Colin realized, much too late, that his dad’s turn to introspection and reservedness was caused by this. He looked for more information, more reaction, when he came up to the last page.

January 2nd, 1989

She left me with nothing but a photograph. All I have of my bellissima, my beautiful Angelia, is a photograph. I don’t see how I can go on. She was everything, just as much as Diana was before she passed on. I just don’t know where to go from here. My kingdom for my bellissima.

He looked at the next page, and instead of writing, he found a photograph of the woman his father had pined for. The one who was the love of his life, and the one who moved him to eventually slow down the family operation. His father was right, as she was a very beautiful woman. Beautiful brown hair down to her shoulders, dressed in the powder blue Pan Am uniform that hugged every single curve of her Italian frame, and a smile that could warm the coldest heart.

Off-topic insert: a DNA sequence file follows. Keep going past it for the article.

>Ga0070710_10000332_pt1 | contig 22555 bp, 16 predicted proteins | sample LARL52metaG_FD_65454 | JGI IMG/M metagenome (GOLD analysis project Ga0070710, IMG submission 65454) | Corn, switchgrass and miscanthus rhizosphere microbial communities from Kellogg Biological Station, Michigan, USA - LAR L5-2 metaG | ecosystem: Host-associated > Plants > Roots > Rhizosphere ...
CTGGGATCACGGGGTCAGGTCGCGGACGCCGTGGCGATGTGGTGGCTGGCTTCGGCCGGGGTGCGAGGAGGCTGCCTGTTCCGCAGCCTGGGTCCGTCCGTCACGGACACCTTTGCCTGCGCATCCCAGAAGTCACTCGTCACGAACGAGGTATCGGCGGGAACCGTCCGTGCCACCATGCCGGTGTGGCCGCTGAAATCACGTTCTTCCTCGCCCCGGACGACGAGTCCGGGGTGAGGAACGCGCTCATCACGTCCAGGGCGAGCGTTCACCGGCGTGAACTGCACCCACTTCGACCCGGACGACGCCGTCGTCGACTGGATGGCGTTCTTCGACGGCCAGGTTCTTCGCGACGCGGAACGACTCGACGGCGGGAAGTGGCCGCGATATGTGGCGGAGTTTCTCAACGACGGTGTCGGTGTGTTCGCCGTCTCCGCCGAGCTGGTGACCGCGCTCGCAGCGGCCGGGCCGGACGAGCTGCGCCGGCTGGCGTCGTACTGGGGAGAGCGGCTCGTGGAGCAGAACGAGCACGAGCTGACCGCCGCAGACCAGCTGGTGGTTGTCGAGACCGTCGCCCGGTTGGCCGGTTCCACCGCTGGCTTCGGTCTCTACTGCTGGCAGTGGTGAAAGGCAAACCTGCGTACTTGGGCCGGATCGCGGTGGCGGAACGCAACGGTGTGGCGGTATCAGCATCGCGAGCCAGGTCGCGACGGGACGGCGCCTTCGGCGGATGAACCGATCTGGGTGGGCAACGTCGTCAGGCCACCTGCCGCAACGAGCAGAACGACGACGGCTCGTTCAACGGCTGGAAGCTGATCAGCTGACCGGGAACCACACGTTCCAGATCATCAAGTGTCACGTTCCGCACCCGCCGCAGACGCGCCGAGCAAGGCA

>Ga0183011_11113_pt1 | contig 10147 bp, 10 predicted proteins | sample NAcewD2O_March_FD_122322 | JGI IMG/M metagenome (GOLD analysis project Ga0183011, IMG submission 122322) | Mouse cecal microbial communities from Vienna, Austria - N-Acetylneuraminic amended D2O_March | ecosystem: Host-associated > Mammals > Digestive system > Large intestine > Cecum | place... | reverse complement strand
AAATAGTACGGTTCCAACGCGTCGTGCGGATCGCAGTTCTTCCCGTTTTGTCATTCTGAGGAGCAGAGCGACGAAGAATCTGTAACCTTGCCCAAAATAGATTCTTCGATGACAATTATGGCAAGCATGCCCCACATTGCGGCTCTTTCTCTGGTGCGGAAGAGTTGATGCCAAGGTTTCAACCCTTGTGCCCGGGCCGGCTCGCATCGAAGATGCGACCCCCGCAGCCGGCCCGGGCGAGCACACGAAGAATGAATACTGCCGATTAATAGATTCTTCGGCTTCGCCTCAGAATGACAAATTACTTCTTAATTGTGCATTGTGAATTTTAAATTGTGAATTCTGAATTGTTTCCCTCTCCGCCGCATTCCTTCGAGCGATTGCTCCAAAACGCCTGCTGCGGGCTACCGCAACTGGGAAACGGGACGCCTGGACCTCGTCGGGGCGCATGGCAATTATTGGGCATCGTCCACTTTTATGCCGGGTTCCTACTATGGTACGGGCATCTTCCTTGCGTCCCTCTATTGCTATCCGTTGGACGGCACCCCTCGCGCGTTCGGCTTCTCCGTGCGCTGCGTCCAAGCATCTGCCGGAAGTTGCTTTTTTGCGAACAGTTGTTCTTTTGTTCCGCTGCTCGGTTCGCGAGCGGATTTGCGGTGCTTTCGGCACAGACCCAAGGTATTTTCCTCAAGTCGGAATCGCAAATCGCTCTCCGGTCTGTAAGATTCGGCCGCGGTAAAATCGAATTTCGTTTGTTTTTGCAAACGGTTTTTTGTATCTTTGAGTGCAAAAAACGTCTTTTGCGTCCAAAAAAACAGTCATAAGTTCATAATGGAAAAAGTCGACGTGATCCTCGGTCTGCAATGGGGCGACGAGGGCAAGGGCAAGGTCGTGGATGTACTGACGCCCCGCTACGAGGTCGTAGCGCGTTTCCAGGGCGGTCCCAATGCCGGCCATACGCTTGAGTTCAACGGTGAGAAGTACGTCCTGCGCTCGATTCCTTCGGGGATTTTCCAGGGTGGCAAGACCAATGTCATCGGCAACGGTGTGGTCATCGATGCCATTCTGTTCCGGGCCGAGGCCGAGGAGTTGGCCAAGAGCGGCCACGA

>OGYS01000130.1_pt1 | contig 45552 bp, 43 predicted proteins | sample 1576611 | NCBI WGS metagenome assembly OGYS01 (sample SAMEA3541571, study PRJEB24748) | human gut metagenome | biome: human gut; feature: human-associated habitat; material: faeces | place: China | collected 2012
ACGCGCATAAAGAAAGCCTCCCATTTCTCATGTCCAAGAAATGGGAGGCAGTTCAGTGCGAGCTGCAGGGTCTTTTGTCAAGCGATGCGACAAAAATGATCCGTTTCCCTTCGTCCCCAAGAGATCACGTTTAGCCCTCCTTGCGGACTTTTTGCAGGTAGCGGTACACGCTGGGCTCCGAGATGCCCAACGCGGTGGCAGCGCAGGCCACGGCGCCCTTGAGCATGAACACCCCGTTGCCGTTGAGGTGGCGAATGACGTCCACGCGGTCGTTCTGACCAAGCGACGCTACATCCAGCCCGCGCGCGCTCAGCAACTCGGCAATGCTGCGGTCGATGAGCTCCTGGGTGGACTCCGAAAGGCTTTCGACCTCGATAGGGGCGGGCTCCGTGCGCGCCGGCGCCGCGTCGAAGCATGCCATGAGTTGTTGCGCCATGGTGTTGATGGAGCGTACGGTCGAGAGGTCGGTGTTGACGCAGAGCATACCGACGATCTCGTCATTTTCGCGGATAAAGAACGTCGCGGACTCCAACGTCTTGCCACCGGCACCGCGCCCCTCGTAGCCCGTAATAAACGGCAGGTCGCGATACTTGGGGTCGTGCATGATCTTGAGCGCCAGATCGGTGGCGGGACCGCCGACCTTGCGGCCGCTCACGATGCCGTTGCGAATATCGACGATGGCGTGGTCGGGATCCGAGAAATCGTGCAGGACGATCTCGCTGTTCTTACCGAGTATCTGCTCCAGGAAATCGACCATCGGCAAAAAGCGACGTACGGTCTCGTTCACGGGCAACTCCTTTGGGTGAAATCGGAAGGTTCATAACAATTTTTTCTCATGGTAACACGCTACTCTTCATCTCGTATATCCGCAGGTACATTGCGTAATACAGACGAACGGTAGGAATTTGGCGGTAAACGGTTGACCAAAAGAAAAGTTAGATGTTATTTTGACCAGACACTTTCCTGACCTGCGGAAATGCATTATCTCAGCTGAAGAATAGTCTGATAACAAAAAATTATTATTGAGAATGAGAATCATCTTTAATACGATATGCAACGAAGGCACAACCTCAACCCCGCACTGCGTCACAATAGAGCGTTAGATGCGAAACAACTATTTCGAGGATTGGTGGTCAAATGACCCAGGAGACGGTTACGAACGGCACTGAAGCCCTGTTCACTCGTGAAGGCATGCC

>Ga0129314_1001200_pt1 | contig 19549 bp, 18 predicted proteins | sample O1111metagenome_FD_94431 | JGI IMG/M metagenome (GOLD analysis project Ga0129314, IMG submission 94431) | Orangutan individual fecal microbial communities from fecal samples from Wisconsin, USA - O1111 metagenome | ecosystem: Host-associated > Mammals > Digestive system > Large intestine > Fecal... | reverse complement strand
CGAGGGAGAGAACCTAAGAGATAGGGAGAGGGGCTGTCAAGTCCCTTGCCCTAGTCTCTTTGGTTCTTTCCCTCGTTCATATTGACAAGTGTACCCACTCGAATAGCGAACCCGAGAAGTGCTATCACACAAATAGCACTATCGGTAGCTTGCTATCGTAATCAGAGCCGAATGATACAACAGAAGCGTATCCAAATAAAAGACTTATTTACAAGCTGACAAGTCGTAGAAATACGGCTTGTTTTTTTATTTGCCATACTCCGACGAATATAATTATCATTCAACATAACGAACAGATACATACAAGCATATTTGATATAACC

“She would have made a wonderful mother,” he said to himself, out loud, as he looked out the window. He had business to do, but he would have to remember to take a trip to Scotland to give his possible mother the honor due her from the family.

 

You Can’t Run From Love

by Miles Rost

15 years ago, Charles Martin stood on top of an outcropping over Lake Superior and yelled out to anyone who could hear him on the lake.

“I WILL NEVER, EVER, GET MARRIED!”

Charles was a frustrated man. From the time he was young, everything he wanted to do was thwarted in some way. He had a dream of becoming a congressman, and the corruption of those who he looked up to left him in disgust. He had a dream of going into the NFL and becoming a great running back, and a torn ACL in high school killed his career before it could even start. Before that day, 15 years ago, he was engaged twice. Both times, the women left him.